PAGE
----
Defining the Problem
What is DevOps? Ask five different people for a definition of DevOps and you’ll likely get five different answers. You might hear a description of processes and workflows. Maybe you’d get an explanation of job titles ranging from software developers to other IT professionals. As is evident from the wide range of answers, there is no industry-standard definition or definitive step-by-step “how-to guide” for DevOps. Just like every company is different, every DevOps system is different. Each organization will likely have varying implementations specific to their own organizational needs. Start-ups may be as small as a single developer, but many organizations have teams of people working together in the product development and deployment process.
Although we may not know exactly what it looks like, we know what can happen when DevOps breaks down. Projects get delayed, product performance suffers, and innovation stalls. In an industry that moves at breakneck speed, any failure in product workflow or performance can lead to unhappy clients and losses in revenue.
The lack of a shared definition of DevOps can be problematic as it can inhibit coordination of DevOps-related activities across digital business. Gartner states:
“DevOps represents a change in IT culture, focusing on rapid IT service delivery through the adoption of agile, lean practices in the context of a system-oriented approach. DevOps emphasizes people (and culture), and seeks to improve collaboration between operations and development teams. DevOps implementations utilize technology — especially automation tools that can leverage an increasingly programmable and dynamic infrastructure from a life cycle perspective.”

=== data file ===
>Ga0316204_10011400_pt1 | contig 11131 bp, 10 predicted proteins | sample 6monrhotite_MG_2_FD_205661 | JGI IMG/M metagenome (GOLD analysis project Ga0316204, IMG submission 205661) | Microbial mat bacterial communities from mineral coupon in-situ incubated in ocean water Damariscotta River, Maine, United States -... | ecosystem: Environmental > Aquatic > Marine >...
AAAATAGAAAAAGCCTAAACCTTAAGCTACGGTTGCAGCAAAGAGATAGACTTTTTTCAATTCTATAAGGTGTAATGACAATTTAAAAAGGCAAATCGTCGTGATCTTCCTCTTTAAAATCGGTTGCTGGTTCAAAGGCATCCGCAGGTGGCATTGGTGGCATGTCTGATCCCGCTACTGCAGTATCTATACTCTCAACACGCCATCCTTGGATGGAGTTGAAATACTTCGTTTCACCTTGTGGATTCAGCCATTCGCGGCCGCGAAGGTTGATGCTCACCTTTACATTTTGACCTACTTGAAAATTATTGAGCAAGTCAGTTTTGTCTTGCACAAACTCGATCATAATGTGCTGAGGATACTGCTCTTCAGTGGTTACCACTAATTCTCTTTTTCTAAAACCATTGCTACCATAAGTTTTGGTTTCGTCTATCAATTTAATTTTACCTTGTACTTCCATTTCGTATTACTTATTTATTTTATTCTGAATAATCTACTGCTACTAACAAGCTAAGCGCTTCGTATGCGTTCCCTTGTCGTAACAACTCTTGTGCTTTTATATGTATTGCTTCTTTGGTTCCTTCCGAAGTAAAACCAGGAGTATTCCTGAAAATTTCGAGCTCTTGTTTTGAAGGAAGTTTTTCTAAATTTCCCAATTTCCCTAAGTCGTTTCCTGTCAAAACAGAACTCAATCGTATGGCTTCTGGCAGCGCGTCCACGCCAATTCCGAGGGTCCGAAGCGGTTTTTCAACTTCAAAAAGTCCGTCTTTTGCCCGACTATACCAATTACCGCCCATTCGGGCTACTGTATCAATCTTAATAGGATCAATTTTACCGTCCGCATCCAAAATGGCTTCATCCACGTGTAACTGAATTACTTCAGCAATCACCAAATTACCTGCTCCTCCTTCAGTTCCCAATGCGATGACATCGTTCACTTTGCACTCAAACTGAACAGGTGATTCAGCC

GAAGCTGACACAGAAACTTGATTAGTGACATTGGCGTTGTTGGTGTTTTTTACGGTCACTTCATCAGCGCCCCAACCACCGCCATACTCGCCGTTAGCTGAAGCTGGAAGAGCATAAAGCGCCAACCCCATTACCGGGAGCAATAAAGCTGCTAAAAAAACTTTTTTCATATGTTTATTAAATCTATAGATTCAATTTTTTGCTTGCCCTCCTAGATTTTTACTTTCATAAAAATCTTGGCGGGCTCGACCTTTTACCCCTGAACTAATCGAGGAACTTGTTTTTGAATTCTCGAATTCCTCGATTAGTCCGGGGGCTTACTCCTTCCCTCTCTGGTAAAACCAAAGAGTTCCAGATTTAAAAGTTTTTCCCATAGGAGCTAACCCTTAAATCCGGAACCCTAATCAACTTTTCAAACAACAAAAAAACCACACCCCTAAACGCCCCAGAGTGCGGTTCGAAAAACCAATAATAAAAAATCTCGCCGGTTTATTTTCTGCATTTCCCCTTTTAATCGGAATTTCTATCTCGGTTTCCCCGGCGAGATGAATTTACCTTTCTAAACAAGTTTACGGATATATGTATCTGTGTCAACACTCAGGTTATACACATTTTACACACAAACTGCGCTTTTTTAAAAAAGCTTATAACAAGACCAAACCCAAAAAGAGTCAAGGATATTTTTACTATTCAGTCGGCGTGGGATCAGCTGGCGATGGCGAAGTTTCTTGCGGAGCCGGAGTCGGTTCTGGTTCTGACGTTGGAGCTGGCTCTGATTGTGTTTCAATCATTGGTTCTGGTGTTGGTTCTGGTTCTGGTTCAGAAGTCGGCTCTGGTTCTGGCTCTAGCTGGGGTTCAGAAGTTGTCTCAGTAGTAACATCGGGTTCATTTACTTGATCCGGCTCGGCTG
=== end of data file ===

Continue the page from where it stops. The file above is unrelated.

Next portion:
What can we take away from Gartner’s approach to defining DevOps?
Keep It Moving
To keep pace with evolving technology and industry trends, it’s clear that DevOps needs to be nimble and able to evolve processes and products rapidly. Development must deliver applications quickly, while keeping product quality and innovation intact. Operations must respond to fluctuations in usage before performance becomes an issue.
Digital businesses must continuously optimize workflow, architecture, and infrastructure to deliver high-quality applications as end users demand more bang for their buck. In the technology industry, there are no prizes for second place. Outdated approaches to development and deployment simply won’t do.
Gartner mentions that DevOps requires the use of a systems-oriented approach. As technology becomes more complex, traditional problem-solving approaches fail to resolve the intricacies inherent in product design and performance.
A typical development-deployment scenario may go something like this: A developer produces some code and tests it in a pre-production environment. Operations then pushes the updated code into the production environment. As a result, something breaks in the production environment, and the operations team reports a bug to the developer. The developer tests the bug in the pre-production environment and cannot reproduce it. The developer sends the bug back to operations, thinking it’s an operational issue. The issue then goes back and forth between teams, wasting valuable time and creating the potential for end-user frustration. Sound familiar?
Rather than focusing on specific project tasks (goal-oriented approach), organizations must examine their overarching DevOps processes and workflows in an effort to eliminate potential bottlenecks and miscommunication between development and operations teams. But these workflow issues are often less of a people problem and more of a process problem.
Organizations must examine where processes can be organized and streamlined to help prevent scenarios like the one described above. Effectively, they must identify how the two separate workflows of development (plan, create, verify, package) and operations (release, configure, monitor) can be more aligned in process and purpose.
The Role of Technology as a Solution
How can organizations integrate workflows and create efficiencies between development and operations? This question leads us to the last takeaway from Gartner.
Use Tools to Automate